Looking back at my garden pictures over the last year has helped to lift my spirits - here are a few of my favourite photos.

12th June 2012 - Honesty, Sweet Rocket and Foxgloves
The garden was full to bursting in June after all the spring rains - I love the way everything is so prolific and jumbled together.

17th June 2012 - glorious abundance
June has got to be the best month in the garden - I love the overcrowded beds with purely accidental co-ordinated colours.

23rd June 2012 - the view from my kitchen window
9th July 2012
A collage of some of the years photos

I hope these photos have helped to lift your spirits too on a wet, gloomy winters day.  Roll on Spring.

Thursday, 13 December 2012

Star of the Season - Robin Redbreast

I found this article in an old copy of the Country Living magazine which I thought I would share with you, about robins, as they are very much a part of the Christmas season.
Pinned Image
"When we think of Christmas, we think of the robin.  Its association with this festive time of year is an essential part of British life.  There are five and a half million robins in the UK and it is one of our most common birds with numbers remaining fairly stable.  They were hit by the harsh winter last year but a good breeding season has enabled them to recover.  As a regular visitor to the winter bird table and with a liquid warbling song, it's not surprising that the robin's cheery presence and its reputation as a domestic bird have seen it become a symbol of Christmas.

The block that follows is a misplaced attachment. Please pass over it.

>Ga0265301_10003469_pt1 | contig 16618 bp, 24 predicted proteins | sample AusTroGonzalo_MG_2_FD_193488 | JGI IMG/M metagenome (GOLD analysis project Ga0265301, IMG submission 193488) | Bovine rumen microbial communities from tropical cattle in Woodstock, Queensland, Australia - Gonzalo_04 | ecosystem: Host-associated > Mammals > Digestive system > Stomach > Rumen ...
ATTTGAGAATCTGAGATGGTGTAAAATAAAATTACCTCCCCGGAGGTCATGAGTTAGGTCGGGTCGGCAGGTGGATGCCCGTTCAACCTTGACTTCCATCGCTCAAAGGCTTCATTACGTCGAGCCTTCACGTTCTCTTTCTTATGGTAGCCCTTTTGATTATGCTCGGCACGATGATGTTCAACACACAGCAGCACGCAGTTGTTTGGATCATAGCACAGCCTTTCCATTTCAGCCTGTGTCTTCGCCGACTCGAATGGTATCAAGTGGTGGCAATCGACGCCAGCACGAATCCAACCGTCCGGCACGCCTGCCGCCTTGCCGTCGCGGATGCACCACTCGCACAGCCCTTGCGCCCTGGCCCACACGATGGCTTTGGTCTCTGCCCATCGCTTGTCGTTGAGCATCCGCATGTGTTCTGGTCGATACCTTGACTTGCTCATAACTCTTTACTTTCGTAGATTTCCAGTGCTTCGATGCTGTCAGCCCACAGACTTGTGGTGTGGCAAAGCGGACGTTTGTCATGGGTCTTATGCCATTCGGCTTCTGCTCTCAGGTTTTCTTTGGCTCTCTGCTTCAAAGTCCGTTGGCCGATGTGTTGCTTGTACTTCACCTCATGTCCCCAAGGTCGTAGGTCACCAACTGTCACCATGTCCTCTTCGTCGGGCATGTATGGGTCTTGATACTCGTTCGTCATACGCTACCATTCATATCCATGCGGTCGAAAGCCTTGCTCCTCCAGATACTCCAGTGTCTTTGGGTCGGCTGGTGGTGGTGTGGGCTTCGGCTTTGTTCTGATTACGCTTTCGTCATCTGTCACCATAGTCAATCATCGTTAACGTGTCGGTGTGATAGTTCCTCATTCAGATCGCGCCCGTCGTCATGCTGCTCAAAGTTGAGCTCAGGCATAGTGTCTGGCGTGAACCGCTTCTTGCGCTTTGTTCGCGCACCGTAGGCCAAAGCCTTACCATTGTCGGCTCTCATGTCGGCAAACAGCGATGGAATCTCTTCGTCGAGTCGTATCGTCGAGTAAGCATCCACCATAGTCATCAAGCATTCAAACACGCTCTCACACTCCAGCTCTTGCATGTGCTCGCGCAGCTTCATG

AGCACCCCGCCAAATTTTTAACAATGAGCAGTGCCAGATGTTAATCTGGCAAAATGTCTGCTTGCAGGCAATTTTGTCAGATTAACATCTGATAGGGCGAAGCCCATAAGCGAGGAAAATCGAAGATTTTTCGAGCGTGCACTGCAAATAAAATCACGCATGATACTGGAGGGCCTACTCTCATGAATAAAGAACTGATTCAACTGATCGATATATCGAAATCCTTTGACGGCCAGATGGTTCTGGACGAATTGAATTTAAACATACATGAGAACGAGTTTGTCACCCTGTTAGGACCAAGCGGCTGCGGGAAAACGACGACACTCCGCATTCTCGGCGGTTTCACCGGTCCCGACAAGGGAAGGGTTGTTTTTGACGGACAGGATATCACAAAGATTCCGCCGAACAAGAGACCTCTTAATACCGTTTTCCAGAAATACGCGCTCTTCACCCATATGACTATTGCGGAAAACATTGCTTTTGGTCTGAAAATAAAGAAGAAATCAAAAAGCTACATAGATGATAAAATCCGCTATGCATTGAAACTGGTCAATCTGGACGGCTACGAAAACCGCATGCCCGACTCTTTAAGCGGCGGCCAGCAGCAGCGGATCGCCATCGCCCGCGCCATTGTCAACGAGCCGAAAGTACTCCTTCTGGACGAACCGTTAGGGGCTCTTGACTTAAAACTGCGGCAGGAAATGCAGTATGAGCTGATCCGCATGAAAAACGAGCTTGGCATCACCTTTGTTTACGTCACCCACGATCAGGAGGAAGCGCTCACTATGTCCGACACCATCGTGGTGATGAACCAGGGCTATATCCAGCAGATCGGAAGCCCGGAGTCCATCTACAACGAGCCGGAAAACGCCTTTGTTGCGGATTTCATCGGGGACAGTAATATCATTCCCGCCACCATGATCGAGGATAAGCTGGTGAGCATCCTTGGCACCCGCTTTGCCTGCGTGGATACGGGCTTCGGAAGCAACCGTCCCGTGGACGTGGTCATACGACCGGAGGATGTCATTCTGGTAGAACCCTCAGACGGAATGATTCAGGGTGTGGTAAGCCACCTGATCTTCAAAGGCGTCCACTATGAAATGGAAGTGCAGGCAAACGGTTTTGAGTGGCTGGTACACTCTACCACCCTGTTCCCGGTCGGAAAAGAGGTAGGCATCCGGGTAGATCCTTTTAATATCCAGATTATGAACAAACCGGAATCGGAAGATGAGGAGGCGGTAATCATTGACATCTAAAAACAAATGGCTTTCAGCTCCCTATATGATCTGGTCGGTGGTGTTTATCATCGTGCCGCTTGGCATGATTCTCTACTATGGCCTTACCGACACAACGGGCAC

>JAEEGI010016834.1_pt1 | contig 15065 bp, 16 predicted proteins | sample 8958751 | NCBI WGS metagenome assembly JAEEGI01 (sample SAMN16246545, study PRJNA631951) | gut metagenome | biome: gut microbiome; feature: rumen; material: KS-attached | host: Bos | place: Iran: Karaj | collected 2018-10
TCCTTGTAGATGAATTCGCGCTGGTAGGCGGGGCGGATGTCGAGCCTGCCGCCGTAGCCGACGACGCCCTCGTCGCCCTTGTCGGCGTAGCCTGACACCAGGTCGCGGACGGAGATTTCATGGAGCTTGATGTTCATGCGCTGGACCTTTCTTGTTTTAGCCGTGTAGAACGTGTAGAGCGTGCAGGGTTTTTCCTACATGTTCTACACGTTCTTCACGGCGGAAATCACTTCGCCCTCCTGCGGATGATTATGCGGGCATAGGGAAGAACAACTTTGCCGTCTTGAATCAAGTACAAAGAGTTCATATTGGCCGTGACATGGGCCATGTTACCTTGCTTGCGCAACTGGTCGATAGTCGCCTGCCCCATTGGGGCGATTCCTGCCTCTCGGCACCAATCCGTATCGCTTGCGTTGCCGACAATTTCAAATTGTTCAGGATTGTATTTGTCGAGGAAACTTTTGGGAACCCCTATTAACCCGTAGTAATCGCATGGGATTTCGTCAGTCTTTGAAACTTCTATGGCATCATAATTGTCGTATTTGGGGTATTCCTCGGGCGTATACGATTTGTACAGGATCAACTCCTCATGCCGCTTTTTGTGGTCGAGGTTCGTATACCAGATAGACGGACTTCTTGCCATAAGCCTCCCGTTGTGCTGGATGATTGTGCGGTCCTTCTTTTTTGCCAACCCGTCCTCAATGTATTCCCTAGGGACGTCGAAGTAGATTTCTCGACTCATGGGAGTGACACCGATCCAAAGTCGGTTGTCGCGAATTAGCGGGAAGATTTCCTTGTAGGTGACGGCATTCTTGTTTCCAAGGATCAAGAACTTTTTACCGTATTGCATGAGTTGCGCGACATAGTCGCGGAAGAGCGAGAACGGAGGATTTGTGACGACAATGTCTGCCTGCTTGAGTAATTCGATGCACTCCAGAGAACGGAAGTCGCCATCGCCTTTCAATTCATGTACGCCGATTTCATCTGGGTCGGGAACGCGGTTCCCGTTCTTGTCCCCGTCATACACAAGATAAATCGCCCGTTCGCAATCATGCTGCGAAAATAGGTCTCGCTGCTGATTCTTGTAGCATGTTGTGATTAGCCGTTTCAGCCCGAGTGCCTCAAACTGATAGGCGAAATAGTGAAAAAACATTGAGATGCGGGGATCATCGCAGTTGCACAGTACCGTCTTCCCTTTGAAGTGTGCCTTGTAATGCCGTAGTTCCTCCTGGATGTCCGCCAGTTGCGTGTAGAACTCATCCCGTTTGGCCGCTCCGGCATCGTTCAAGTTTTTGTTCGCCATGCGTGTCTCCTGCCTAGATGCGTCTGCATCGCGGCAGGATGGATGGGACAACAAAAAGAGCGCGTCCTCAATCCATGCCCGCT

Pinned Image
But there is another connection: with the very notion of postage and so, specifically, with Christmas cards.  In Framley Parsonage, Anthony Trollope refers to the 'robin postman' - he had worked in the Post Office in 1860 when postmen wore a red coat.  The red uniforms showed the dirt, however, so were changed to dark blue with red facings a year later.  The nickname presumably vanished soon afterwards but not before Christmas cards had become popular - and the colour remains on letter boxes and Royal Mail vans.

Pinned Image
The robin's place around the homestead, and in English literature, it seems, is due to the combination of mild winters and a kindness towards birds.  After a lengthy correspondence and poll in The Times in 1960, it was elected to the status of Britain's national bird.  There scarcely seems to have been a time when it wasn't.